Current Business Trends
Endo's current results are effectively characterized as a "rebuilding year" given the early in the year disruptions in its generic drug segment and also a patent expiration for one of its primary branded drugs. As I mentioned at the start of this article, I also think that a lot of acquisition oriented pharmaceutical companies have been affected by perceptions that such companies had a lot in common with the very badly flawed strategies and financial irresponsibility of Valeant and suffered similar stock price decreases.
Endo's Q2 results released today show that their business has stabilized, however, and earnings were actually above expectations due to an unexpected revenue increase due to stronger restocking orders right before the end of the quarter. Endo's forward guidance for the rest of 2016 is somewhat conservative, however, and assumes that Q3 may have revenues slightly below previous expectations in case that the late in the quarter orders in Q2 may have pulled forward some demand that would have otherwise been seen in Q3. Overall guidance for the year has remained the same, however, and is forecasting non-GAAP earnings per share of at least $4.50 (for an $18 stock!).
Endo's financial statements are actually pretty complicated and that may result in some amount of additional discount for its shares as there are very large goodwill amortization charges (roughly $850 million per year) that depress GAAP earnings per share results. The amortization charges are included in Cost of Goods Sold and so that depresses Gross Margins as well which is somewhat misleading relative to other comparable companies. I view the very large goodwill amortization charges as actually a positive, however, given how much they add to Endo's cash flows each year relative to their reported GAAP earnings.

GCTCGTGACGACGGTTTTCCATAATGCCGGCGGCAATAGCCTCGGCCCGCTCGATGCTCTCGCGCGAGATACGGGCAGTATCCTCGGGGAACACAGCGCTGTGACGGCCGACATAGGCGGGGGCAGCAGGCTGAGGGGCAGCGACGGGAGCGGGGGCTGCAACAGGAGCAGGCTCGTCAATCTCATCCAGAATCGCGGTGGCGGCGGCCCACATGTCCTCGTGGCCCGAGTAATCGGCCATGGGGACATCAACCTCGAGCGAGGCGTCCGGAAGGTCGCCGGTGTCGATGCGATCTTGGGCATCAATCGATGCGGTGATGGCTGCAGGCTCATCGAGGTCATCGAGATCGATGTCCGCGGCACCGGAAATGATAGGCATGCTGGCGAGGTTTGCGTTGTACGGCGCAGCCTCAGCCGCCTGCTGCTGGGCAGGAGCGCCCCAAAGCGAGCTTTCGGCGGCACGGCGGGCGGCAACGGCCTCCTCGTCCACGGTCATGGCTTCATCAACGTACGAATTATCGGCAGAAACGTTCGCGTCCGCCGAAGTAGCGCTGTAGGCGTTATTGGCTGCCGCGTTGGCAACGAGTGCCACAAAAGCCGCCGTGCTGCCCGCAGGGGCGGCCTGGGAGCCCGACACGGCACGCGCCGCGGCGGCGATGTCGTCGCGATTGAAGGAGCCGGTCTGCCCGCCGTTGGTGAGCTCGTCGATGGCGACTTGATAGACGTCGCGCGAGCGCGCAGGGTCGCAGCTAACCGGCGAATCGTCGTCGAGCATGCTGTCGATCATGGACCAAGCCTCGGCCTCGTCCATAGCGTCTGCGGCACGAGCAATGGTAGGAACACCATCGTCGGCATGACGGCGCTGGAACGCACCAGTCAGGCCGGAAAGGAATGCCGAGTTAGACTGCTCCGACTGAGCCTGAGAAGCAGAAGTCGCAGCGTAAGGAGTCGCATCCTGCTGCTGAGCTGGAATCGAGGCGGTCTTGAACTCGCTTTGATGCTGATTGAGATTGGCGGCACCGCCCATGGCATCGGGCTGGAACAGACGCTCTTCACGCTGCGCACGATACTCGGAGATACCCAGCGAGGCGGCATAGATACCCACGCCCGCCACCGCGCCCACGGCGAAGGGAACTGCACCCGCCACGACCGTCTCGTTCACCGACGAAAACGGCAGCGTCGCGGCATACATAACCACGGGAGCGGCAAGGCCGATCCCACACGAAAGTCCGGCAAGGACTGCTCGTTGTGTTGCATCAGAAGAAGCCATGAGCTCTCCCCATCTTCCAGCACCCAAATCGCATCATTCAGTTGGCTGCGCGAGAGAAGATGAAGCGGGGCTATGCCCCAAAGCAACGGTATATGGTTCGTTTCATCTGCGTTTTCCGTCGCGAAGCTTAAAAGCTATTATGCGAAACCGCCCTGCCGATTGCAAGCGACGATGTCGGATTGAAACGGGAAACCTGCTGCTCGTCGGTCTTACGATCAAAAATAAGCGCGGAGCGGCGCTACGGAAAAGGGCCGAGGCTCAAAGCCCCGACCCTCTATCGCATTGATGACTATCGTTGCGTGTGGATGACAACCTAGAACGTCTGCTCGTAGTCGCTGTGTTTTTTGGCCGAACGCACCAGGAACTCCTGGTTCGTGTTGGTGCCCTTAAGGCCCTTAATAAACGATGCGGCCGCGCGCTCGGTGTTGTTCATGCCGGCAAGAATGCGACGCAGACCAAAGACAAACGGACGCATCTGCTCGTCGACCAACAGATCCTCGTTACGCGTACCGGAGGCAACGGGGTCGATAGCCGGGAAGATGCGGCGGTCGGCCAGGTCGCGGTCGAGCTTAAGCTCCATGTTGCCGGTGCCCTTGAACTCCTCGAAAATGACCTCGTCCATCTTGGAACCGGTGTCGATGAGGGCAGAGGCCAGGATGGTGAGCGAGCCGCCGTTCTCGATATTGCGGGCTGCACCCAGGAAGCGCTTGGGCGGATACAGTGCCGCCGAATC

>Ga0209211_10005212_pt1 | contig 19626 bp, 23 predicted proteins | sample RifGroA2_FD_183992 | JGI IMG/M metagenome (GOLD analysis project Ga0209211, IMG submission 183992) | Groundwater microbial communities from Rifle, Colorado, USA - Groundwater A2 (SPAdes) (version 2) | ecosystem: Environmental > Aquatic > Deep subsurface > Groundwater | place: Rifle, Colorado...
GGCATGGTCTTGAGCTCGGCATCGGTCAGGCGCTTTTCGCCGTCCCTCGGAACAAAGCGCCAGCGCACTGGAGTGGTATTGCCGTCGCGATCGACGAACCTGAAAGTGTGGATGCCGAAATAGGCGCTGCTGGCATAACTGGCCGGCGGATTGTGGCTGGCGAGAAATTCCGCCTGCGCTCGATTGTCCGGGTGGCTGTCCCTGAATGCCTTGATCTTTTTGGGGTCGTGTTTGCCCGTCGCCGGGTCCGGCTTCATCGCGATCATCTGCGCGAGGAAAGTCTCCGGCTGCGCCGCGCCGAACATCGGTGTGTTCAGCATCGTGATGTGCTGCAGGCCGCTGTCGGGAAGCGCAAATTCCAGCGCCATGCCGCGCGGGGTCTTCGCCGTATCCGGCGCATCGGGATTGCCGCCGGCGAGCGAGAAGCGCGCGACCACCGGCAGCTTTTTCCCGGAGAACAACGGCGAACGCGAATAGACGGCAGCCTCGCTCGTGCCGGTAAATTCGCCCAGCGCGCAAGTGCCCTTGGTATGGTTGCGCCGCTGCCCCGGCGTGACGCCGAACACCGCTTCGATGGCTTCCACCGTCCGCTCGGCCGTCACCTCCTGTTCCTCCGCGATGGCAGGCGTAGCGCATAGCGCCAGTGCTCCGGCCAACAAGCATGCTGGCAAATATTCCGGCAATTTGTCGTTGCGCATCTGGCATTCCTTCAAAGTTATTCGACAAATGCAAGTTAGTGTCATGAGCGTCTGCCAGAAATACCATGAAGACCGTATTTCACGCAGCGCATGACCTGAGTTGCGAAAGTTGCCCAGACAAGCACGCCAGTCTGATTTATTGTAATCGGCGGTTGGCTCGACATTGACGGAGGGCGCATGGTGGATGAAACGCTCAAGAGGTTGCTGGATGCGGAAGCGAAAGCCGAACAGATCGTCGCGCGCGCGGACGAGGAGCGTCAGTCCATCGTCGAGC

Such strong cash flows are the reason why Endo can deleverage very quickly over the next three to four years. My financial model projects operating cash flow each year to be between $1.2 billion and $1.5 billion per year between 2017 and 2020 relative to what is currently $8.2 billion of debt. Capital Spending each year is relatively low at around $150 million and so that should result in between $1 billion and $1.2 billion each year to be allocated to debt repayments once the mesh litigation payments are completed in 2017. With such large debt repayments forecast for 2018 through 2020, I'm projecting that total debt by the end of 2020 to be less than $4 billion, which would also be less than three-times cash flow.
Although Endo has a somewhat complicated business with both branded and generic drug operations and also a complicated set of financial statements with very large goodwill amortization charges each year, I believe that overall cash flows should be both very large and relatively stable. The company is currently valued at only four-times cash flow but I believe that an appropriate cash flow multiple should be at least six-times cash flow given what I believe is the company's visible path to rapidly repay debt. Additional earnings gains will also occur from the debt paydown as there will then also be lower interest expense each year.
Disclosure: I am/we are long ENDP.